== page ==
the unemployment rate will gradually decline toward levelslabor market conditions will continue to improve gradually, moving toward those the Committee judges consistent with its dual mandate. The Committee sees the risks to the outlook for the economy and the labor market as having become morenearly balanced. The Committee recognizes that inflation persistently below its 2 percent objective could pose risks to economic performance, and it is monitoring inflation developments carefully for evidence that inflation will move back toward its objective over the medium term. Taking into account the extent of federal fiscal retrenchment since the inception of its current asset purchase program, the Committee continues to see the improvement in economic activity and labor market conditions over that period as consistent with growingThe Committee currently judges that there is sufficient underlying strength in the broader economy to support ongoing improvement in labor market conditions. In light of the cumulative progress toward maximum employment and the improvement in the outlook for labor market conditions since the inception of the current asset purchase program, the Committee decided to make a further measured reduction in the pace of its asset purchases. Beginning in FebruaryApril, the Committee will add to its holdings of agency mortgage-backed securities at a pace of $ 3025 billion per month rather than $ 3530 billion per month, and will add to its holdings of longer-term Treasury securities at a pace of $ 3530 billion per month rather than $ 4035 billion per month. The Committee is maintaining its existing policy of reinvesting principal payments from its holdings of agency debt and agency mortgage-backed securities in agency mortgage-backed securities and of rolling over maturing Treasury securities at auction. The Committee's sizable and still-increasing holdings of longer-term securities should maintain downward pressure on longer-term interest rates, support mortgage markets, and help to make broader financial conditions more accommodative, which in turn should promote a stronger economic recovery and help to ensure that inflation, over time, is at the rate most consistent with the Committee's dual mandate.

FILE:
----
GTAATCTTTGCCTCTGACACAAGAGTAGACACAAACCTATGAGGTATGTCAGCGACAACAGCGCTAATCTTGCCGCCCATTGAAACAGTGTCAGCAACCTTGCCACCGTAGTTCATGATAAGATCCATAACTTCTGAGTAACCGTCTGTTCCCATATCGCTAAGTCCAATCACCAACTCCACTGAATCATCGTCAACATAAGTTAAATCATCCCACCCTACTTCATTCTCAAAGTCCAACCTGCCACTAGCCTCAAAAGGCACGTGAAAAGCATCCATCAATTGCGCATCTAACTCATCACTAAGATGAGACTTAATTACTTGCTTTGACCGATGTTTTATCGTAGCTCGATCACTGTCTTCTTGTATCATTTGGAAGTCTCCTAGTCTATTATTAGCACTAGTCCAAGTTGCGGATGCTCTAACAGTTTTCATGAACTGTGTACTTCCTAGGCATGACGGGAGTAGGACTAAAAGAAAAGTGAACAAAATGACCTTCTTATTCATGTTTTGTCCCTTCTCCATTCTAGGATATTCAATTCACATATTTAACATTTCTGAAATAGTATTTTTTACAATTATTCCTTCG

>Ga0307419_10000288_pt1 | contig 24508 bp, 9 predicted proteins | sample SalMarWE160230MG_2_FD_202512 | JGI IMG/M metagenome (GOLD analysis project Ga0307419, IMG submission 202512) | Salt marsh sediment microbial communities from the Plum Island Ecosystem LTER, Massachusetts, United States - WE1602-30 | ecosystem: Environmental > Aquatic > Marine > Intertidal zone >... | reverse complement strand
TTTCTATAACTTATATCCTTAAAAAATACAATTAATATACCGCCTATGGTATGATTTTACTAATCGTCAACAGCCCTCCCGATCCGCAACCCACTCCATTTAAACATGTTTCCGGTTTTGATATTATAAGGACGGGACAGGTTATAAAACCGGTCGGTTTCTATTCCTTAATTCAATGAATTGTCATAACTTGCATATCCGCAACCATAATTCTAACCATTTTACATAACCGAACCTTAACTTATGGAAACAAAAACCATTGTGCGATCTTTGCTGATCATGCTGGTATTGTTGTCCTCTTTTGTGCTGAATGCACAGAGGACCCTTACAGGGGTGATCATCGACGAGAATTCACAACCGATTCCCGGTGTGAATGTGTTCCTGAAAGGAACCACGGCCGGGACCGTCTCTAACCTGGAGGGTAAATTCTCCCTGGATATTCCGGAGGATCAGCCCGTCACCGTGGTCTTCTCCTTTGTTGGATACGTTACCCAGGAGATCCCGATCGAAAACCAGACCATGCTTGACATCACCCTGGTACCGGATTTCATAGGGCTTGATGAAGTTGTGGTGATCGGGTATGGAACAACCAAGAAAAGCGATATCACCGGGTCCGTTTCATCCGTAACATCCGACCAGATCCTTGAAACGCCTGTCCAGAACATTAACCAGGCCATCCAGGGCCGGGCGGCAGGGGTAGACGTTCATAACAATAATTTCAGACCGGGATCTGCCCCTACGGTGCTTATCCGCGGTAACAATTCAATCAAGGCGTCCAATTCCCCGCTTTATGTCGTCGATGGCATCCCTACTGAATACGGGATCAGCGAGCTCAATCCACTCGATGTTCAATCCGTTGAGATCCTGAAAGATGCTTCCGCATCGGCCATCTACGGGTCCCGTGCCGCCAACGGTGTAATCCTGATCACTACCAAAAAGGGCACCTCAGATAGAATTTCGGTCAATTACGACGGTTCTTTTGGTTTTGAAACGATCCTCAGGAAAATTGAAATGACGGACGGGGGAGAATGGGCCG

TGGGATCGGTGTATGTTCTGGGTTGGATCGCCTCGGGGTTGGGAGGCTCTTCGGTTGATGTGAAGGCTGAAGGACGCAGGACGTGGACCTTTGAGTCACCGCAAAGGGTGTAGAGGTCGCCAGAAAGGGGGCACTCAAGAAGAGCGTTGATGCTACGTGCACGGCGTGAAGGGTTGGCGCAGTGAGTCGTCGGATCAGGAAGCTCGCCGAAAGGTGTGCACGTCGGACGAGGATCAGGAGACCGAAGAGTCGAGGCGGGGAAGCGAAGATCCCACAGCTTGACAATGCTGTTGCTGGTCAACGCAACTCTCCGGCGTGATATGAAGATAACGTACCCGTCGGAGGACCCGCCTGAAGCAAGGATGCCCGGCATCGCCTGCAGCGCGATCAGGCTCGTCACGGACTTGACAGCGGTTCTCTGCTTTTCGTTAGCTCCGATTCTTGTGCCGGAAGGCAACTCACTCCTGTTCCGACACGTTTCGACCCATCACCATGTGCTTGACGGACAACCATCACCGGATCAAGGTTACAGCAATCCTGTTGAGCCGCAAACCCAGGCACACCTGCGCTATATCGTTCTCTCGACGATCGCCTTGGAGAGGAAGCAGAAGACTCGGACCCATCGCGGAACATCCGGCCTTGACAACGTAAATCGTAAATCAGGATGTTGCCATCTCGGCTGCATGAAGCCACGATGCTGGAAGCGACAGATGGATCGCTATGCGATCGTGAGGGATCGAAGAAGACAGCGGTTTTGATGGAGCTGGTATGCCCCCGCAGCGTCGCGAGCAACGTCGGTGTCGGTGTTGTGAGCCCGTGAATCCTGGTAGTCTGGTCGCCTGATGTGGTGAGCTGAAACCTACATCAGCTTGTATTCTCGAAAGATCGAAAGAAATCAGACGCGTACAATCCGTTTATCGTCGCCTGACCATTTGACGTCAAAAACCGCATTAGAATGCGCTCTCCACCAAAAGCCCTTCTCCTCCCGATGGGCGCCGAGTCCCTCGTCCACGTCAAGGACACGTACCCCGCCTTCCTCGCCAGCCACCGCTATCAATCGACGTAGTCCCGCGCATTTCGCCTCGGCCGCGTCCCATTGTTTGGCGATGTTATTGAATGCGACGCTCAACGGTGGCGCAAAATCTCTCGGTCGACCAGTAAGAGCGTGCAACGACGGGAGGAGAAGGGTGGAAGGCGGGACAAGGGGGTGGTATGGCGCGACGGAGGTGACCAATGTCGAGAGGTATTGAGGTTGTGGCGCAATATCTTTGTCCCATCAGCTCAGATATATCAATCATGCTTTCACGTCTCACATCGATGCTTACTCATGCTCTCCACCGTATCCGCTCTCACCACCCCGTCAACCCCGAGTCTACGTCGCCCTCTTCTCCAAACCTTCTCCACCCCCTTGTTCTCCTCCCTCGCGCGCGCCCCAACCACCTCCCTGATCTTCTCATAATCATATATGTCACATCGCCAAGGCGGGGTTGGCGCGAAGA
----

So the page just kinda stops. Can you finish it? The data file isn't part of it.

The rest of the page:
The Committee will closely monitor incoming information on economic and financial developments in coming months and will continue its purchases of Treasury and agency mortgage-backed securities, and employ its other